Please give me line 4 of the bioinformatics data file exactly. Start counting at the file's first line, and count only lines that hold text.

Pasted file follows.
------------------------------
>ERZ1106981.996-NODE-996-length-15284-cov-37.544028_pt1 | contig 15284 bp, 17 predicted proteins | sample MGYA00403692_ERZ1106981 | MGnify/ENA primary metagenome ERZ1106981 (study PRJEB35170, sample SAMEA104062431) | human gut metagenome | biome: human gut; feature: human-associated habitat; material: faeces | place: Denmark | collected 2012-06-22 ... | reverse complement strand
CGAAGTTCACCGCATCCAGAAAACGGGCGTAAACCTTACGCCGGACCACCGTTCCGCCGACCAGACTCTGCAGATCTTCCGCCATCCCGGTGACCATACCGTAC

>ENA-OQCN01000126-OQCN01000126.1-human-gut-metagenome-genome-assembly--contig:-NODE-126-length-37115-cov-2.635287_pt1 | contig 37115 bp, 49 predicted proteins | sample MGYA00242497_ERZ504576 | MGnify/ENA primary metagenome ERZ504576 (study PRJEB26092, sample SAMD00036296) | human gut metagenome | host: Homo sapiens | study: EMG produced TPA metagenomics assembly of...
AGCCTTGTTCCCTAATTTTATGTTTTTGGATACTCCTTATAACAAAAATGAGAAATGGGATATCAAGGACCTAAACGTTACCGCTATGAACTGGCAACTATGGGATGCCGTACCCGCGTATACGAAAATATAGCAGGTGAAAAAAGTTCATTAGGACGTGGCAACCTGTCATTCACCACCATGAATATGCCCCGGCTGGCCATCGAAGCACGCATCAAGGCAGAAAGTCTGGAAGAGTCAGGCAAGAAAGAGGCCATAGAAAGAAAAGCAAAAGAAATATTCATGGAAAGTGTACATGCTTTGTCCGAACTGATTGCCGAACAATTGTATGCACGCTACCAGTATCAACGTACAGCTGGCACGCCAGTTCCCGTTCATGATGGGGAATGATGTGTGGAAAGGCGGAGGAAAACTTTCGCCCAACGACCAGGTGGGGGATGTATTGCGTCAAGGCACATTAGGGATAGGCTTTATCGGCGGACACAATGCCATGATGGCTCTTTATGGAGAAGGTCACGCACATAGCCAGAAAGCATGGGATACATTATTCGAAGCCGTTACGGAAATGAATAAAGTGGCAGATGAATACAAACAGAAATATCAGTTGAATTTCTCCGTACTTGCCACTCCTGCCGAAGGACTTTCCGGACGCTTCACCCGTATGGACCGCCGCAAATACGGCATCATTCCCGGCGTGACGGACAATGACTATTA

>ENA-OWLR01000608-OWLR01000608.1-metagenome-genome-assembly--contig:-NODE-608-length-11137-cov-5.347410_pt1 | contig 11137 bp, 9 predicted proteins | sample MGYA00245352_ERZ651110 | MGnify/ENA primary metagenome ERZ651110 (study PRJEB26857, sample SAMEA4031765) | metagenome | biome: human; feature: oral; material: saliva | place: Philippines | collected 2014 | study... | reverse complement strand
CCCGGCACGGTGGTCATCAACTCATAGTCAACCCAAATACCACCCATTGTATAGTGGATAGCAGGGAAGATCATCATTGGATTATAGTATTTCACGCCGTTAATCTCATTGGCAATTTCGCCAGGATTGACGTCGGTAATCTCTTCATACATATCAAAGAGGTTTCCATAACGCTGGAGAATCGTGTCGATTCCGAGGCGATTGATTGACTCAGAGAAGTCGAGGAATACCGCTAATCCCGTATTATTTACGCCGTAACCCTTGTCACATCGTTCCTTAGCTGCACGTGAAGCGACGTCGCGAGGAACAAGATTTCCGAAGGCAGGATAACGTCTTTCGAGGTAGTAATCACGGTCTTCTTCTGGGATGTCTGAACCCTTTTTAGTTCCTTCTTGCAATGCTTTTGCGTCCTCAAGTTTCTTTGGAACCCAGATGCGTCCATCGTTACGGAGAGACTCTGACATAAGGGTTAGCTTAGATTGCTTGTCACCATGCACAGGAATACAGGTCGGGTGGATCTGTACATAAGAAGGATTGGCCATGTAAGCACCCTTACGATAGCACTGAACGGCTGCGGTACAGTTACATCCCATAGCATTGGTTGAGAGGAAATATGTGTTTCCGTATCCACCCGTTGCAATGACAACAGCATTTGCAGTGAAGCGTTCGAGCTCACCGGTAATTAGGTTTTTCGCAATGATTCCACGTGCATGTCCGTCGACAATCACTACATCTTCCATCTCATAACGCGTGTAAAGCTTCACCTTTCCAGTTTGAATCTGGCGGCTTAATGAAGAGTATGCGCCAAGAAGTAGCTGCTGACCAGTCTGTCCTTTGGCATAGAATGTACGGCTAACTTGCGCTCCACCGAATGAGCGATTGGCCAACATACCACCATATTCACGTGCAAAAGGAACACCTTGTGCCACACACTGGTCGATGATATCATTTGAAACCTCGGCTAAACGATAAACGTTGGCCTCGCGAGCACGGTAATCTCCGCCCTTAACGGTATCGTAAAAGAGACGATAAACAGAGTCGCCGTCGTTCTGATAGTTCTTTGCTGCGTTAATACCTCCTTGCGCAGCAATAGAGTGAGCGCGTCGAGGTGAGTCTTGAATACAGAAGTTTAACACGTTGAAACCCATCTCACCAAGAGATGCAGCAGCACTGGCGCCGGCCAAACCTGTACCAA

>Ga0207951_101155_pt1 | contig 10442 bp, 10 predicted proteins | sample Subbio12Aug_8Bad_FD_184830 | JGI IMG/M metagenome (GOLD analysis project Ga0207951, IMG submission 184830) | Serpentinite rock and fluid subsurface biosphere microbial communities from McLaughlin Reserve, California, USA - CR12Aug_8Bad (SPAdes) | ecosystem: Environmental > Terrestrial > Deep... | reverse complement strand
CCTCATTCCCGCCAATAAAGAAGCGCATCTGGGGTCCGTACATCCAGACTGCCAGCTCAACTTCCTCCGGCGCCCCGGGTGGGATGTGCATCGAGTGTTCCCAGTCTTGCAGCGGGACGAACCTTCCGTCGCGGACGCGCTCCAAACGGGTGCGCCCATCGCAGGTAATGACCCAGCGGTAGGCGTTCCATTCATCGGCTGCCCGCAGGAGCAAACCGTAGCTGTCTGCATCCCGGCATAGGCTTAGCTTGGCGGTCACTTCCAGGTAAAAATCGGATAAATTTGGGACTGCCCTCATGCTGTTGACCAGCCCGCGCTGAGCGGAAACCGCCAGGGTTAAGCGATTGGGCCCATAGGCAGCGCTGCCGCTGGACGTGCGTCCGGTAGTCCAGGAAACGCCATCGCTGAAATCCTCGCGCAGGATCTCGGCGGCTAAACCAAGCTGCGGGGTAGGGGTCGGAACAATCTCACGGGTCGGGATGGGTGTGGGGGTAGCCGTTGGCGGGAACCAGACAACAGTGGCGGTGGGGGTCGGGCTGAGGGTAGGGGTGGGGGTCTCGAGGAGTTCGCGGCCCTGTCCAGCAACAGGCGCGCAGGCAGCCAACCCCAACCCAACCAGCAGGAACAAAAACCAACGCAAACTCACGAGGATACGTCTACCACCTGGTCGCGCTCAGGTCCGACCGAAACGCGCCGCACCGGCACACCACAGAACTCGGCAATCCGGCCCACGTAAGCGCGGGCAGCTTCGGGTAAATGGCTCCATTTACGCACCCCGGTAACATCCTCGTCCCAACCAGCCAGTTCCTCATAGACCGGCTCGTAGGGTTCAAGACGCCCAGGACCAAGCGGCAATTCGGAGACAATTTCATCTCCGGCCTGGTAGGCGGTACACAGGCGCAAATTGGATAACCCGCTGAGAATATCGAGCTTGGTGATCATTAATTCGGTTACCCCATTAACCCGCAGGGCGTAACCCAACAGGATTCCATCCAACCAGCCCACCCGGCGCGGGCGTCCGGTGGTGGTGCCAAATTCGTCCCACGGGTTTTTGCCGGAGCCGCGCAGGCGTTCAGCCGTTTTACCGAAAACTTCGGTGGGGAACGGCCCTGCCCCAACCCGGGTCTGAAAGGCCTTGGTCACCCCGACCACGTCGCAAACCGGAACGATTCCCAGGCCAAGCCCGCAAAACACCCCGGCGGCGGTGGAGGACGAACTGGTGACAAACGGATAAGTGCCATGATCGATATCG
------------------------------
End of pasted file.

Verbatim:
AGCCTTGTTCCCTAATTTTATGTTTTTGGATACTCCTTATAACAAAAATGAGAAATGGGATATCAAGGACCTAAACGTTACCGCTATGAACTGGCAACTATGGGATGCCGTACCCGCGTATACGAAAATATAGCAGGTGAAAAAAGTTCATTAGGACGTGGCAACCTGTCATTCACCACCATGAATATGCCCCGGCTGGCCATCGAAGCACGCATCAAGGCAGAAAGTCTGGAAGAGTCAGGCAAGAAAGAGGCCATAGAAAGAAAAGCAAAAGAAATATTCATGGAAAGTGTACATGCTTTGTCCGAACTGATTGCCGAACAATTGTATGCACGCTACCAGTATCAACGTACAGCTGGCACGCCAGTTCCCGTTCATGATGGGGAATGATGTGTGGAAAGGCGGAGGAAAACTTTCGCCCAACGACCAGGTGGGGGATGTATTGCGTCAAGGCACATTAGGGATAGGCTTTATCGGCGGACACAATGCCATGATGGCTCTTTATGGAGAAGGTCACGCACATAGCCAGAAAGCATGGGATACATTATTCGAAGCCGTTACGGAAATGAATAAAGTGGCAGATGAATACAAACAGAAATATCAGTTGAATTTCTCCGTACTTGCCACTCCTGCCGAAGGACTTTCCGGACGCTTCACCCGTATGGACCGCCGCAAATACGGCATCATTCCCGGCGTGACGGACAATGACTATTA